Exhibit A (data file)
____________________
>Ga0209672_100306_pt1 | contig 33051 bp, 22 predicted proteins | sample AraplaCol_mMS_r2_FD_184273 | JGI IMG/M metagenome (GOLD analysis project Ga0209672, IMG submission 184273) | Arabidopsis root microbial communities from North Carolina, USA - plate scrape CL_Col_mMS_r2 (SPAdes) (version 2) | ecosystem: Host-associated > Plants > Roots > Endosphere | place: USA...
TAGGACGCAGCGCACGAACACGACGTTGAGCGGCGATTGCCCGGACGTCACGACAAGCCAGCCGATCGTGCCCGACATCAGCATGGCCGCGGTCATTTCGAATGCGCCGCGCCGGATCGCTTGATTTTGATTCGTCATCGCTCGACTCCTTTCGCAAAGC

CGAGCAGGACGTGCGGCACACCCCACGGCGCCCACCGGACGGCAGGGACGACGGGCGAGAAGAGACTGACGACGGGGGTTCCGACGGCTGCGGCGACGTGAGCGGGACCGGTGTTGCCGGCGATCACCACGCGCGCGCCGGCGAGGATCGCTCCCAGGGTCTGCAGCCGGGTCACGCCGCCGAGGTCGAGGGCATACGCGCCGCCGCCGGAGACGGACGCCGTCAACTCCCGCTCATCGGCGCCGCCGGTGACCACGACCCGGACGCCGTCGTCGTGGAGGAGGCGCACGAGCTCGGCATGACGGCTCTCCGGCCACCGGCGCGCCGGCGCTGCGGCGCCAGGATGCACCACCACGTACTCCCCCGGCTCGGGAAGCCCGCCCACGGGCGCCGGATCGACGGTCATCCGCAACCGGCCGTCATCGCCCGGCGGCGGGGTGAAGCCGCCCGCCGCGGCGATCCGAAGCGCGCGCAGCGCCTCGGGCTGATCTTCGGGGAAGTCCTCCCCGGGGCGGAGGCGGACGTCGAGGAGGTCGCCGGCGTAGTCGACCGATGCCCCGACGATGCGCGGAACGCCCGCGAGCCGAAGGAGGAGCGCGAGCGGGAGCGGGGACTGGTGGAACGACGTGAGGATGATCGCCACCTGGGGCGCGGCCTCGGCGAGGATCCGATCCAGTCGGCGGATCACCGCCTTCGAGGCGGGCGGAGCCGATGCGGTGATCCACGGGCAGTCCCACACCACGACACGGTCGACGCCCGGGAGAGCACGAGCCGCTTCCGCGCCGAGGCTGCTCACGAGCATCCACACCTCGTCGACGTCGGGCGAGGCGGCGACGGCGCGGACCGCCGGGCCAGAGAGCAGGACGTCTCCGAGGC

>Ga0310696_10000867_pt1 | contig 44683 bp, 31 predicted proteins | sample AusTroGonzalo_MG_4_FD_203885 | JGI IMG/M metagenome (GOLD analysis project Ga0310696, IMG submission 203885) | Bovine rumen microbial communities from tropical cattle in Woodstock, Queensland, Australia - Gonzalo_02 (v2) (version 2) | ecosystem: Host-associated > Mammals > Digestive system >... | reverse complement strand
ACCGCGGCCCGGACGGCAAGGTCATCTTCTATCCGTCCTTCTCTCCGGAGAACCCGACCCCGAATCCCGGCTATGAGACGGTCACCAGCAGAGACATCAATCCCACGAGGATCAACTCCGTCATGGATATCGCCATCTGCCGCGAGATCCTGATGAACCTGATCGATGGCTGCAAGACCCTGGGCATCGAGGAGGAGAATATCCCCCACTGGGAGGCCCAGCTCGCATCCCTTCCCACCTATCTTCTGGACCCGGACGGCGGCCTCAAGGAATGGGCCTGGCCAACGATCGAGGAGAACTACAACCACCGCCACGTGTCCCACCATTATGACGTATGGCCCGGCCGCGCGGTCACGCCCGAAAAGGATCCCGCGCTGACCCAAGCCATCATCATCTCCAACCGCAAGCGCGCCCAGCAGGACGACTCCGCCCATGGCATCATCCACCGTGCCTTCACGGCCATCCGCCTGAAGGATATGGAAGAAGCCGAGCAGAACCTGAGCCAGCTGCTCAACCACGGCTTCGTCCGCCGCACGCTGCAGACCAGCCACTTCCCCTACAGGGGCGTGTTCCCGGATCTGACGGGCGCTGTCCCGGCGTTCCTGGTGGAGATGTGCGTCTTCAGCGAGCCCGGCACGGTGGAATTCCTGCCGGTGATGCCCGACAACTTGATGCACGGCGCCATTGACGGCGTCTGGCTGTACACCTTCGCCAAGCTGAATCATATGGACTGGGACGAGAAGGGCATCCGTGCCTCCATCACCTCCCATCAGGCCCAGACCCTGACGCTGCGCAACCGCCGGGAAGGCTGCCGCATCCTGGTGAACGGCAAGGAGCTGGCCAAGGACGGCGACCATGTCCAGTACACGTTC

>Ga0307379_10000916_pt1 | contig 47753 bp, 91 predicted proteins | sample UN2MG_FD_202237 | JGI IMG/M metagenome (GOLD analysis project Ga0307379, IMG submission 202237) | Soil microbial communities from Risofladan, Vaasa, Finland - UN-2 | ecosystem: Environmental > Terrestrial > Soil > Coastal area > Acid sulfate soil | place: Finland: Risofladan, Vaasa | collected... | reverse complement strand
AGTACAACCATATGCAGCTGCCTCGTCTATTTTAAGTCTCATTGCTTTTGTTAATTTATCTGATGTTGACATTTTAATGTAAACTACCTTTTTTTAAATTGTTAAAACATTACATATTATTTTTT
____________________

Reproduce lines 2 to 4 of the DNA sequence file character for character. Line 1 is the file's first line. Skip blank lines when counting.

TAGGACGCAGCGCACGAACACGACGTTGAGCGGCGATTGCCCGGACGTCACGACAAGCCAGCCGATCGTGCCCGACATCAGCATGGCCGCGGTCATTTCGAATGCGCCGCGCCGGATCGCTTGATTTTGATTCGTCATCGCTCGACTCCTTTCGCAAAGC

CGAGCAGGACGTGCGGCACACCCCACGGCGCCCACCGGACGGCAGGGACGACGGGCGAGAAGAGACTGACGACGGGGGTTCCGACGGCTGCGGCGACGTGAGCGGGACCGGTGTTGCCGGCGATCACCACGCGCGCGCCGGCGAGGATCGCTCCCAGGGTCTGCAGCCGGGTCACGCCGCCGAGGTCGAGGGCATACGCGCCGCCGCCGGAGACGGACGCCGTCAACTCCCGCTCATCGGCGCCGCCGGTGACCACGACCCGGACGCCGTCGTCGTGGAGGAGGCGCACGAGCTCGGCATGACGGCTCTCCGGCCACCGGCGCGCCGGCGCTGCGGCGCCAGGATGCACCACCACGTACTCCCCCGGCTCGGGAAGCCCGCCCACGGGCGCCGGATCGACGGTCATCCGCAACCGGCCGTCATCGCCCGGCGGCGGGGTGAAGCCGCCCGCCGCGGCGATCCGAAGCGCGCGCAGCGCCTCGGGCTGATCTTCGGGGAAGTCCTCCCCGGGGCGGAGGCGGACGTCGAGGAGGTCGCCGGCGTAGTCGACCGATGCCCCGACGATGCGCGGAACGCCCGCGAGCCGAAGGAGGAGCGCGAGCGGGAGCGGGGACTGGTGGAACGACGTGAGGATGATCGCCACCTGGGGCGCGGCCTCGGCGAGGATCCGATCCAGTCGGCGGATCACCGCCTTCGAGGCGGGCGGAGCCGATGCGGTGATCCACGGGCAGTCCCACACCACGACACGGTCGACGCCCGGGAGAGCACGAGCCGCTTCCGCGCCGAGGCTGCTCACGAGCATCCACACCTCGTCGACGTCGGGCGAGGCGGCGACGGCGCGGACCGCCGGGCCAGAGAGCAGGACGTCTCCGAGGC

>Ga0310696_10000867_pt1 | contig 44683 bp, 31 predicted proteins | sample AusTroGonzalo_MG_4_FD_203885 | JGI IMG/M metagenome (GOLD analysis project Ga0310696, IMG submission 203885) | Bovine rumen microbial communities from tropical cattle in Woodstock, Queensland, Australia - Gonzalo_02 (v2) (version 2) | ecosystem: Host-associated > Mammals > Digestive system >... | reverse complement strand